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We know we face a climate emergency. Now what?
Written by Tom Gillingham, associate partner
7 November 2019
Blue Peter may seem an unlikely vehicle for delivering lifelong behavioural change. However, as an impressionable eight-year-old, a section of the BBC’s long-running children’s programme that gently explained the benefits of turning off the tap while brushing your teeth led me to obediently follow this guidance ever since.
It’s fair to say that the tenor of the environmental debate has evolved somewhat since then, but that simple demonstration of the power of effective communication to change behaviour has stuck with me.
Extinction Rebellion’s brand of climate activism has dominated the discourse in this area lately and, as awareness raising goes, the campaign has to be judged a rip-roaring success on the basis that almost 75% of people in the UK now agree that the world faces a climate emergency.
The problem is, it’s one thing making a lot of noise and getting people to agree that there’s an issue, but it is another one entirely to engender the kind of long-term mass action needed to address an issue once the initial flurry of attention has died down.
We know our metaphorical house is on fire, but the scale of the inferno is such that people are more likely to stand and gawp at the destruction, rather than take action to put it out. This risk of paralysis, of individuals being so overwhelmed by the terrifying enormity of the situation that they simply do not act, is very real.
With this in mind, would an approach that is more carrot and less stick not make more sense? To communicate the progress that has been made, and show people that tackling climate change is about more than telling people “you can’t, you shouldn’t, please don’t”?
The climate emergency demands drastic action, but I can’t help but feel the change necessary will only occur if there is a subtle shift in the language used to encourage it.
Perhaps the first priority should be to celebrate low-impact climate pragmatism.
The climate change movement – like almost every other campaign – struggles to make the mundane magnificent for people. It’s hard to get excited about things like the slow but steady switch to low energy lightbulbs, or the fact our household appliances are more energy efficient than ever before.
A new windfarm is a visually striking statement of climate intent, but consumers choosing an energy efficient fridge or opting for slightly thicker insulation when they move house could be almost as important in the long-term.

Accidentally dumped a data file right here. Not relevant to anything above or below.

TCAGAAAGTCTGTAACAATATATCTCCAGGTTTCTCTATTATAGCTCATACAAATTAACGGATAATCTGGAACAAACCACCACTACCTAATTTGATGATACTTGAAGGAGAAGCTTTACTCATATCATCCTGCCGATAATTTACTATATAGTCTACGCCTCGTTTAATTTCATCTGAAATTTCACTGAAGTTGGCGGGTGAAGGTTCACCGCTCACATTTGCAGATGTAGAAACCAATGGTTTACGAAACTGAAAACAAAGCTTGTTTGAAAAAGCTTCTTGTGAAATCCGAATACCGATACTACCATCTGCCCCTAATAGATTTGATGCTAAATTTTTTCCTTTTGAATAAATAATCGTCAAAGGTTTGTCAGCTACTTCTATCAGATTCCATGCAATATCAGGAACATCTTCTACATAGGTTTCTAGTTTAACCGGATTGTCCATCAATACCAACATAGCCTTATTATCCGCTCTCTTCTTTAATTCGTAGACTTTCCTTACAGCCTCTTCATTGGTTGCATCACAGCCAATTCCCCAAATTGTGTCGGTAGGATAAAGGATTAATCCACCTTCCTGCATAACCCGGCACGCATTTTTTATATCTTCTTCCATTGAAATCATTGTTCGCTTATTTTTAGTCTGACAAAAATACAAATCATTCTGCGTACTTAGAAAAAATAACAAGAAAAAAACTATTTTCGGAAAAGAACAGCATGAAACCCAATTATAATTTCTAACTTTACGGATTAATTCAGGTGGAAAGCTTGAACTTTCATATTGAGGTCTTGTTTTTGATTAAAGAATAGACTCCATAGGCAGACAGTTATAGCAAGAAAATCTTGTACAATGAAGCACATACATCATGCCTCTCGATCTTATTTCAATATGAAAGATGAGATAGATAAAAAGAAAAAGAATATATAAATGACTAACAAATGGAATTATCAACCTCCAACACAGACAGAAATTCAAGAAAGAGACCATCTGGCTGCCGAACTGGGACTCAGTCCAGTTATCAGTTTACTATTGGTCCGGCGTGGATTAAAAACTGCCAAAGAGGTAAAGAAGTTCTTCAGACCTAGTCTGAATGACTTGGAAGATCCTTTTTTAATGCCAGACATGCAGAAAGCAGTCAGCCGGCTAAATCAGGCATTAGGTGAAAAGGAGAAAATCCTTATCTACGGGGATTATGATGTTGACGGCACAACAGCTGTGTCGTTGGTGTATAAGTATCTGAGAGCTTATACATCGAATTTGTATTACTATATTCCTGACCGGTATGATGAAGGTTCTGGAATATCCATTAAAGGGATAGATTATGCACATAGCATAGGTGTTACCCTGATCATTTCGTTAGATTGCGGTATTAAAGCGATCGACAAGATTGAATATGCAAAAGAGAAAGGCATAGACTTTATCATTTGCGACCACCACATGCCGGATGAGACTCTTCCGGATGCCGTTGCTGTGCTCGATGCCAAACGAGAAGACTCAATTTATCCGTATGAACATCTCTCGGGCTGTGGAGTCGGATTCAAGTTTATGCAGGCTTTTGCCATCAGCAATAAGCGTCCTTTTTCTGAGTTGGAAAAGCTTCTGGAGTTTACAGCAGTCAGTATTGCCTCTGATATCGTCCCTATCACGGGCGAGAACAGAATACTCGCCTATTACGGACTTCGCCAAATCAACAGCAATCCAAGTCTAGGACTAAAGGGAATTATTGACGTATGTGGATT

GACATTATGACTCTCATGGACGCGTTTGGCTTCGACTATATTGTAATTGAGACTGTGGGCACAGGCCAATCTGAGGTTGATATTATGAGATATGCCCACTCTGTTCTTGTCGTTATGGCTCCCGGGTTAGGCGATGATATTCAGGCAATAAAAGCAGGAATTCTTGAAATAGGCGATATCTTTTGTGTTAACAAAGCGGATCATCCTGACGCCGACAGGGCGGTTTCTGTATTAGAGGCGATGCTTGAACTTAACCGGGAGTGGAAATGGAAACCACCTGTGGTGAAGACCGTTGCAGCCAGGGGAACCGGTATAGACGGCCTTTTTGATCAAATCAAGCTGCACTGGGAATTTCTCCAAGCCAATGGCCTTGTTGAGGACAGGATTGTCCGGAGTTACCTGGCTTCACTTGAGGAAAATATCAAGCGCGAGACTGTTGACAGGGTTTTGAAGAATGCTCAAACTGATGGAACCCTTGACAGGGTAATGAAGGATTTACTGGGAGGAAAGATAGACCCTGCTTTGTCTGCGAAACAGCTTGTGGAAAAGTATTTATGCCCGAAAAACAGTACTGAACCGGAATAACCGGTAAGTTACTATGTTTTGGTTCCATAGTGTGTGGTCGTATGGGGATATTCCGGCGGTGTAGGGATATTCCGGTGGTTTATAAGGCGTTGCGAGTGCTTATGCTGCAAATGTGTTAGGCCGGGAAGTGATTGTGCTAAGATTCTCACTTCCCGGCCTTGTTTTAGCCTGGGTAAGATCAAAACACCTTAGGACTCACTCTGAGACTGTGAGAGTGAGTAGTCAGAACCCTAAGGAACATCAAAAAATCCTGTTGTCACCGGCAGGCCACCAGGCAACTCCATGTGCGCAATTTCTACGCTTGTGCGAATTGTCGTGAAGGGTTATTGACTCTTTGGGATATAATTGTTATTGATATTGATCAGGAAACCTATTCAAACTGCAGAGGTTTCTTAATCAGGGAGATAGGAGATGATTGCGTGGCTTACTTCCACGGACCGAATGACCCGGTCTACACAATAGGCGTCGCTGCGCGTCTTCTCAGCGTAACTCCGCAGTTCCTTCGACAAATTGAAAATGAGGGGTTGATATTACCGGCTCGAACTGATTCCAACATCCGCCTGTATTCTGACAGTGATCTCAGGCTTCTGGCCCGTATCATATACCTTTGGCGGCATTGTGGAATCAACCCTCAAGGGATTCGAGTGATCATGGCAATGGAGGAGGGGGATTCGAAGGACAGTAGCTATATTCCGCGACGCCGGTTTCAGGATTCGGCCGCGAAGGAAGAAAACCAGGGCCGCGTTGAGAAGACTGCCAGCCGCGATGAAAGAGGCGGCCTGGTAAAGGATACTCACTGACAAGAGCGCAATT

Similarly, turning off the tap while brushing your teeth isn’t as newsworthy as lying down in a road (sorry, Blue Peter), but it has huge potential impact in terms of water consumption. The estimated 909 litres per month it can save is the equivalent of the average person’s drinking water needs for 284 days.
In the past few days it’s been suggested that some – and it’s important to emphasise some – asthma sufferers could cut their environmental impact by the equivalent of giving up meat simply by switching the brand of medication they use. Metered-dose inhalers currently account for nearly four per cent of total NHS greenhouse gas emissions.
CFC phase-out in 1996 had negligible impact on consumers but has gone on to benefit our environment. In fact, many of these seemingly minor changes are driven by cost incentives, rather than ideological ones, which is a double positive that should be heralded.
These are just a few examples that can help create a sense that realistic change is possible, and that momentum is building. People might be more inclined to do more if they realise their almost unconscious choices are already making a difference.
But incremental change doesn’t make headlines, so the second climate communications priority should embrace and celebrate the most creative solutions to the momentous challenge we face, to acclaim human ingenuity, rather than falling into circular criticism of irreversible decisions that were taken years ago.
The inspiration provided by designs for pollution-eating buildings, or the fact that the costs of machines that directly capture CO2 from the air have fallen by two-thirds can be used to push government and corporates to pursue more radical strategies that don’t involve “you can’t” or “please don’t” messages.
What about re-freezing the poles through ocean spraying, investing in ocean greening projects or exploring asteroid mining as a solution to on-planet ecological disruption?
All of these seemingly out-there ideas capture the imagination and help encourage a new generation of thinkers, scientists and policy makers to be audacious in their approach the single biggest challenge this planet faces. Positivity need not equal complacency.
We are in the teeth of a climate emergency, but negativity and scare stories alone will not provoke the response we need. Only a combination of achievable changes by the majority, radical steps by the willing, and moon-shots by a brave few can prevent disaster on an unprecedented scale.
If you want to fight this fire, perhaps a good start is to turn a tap.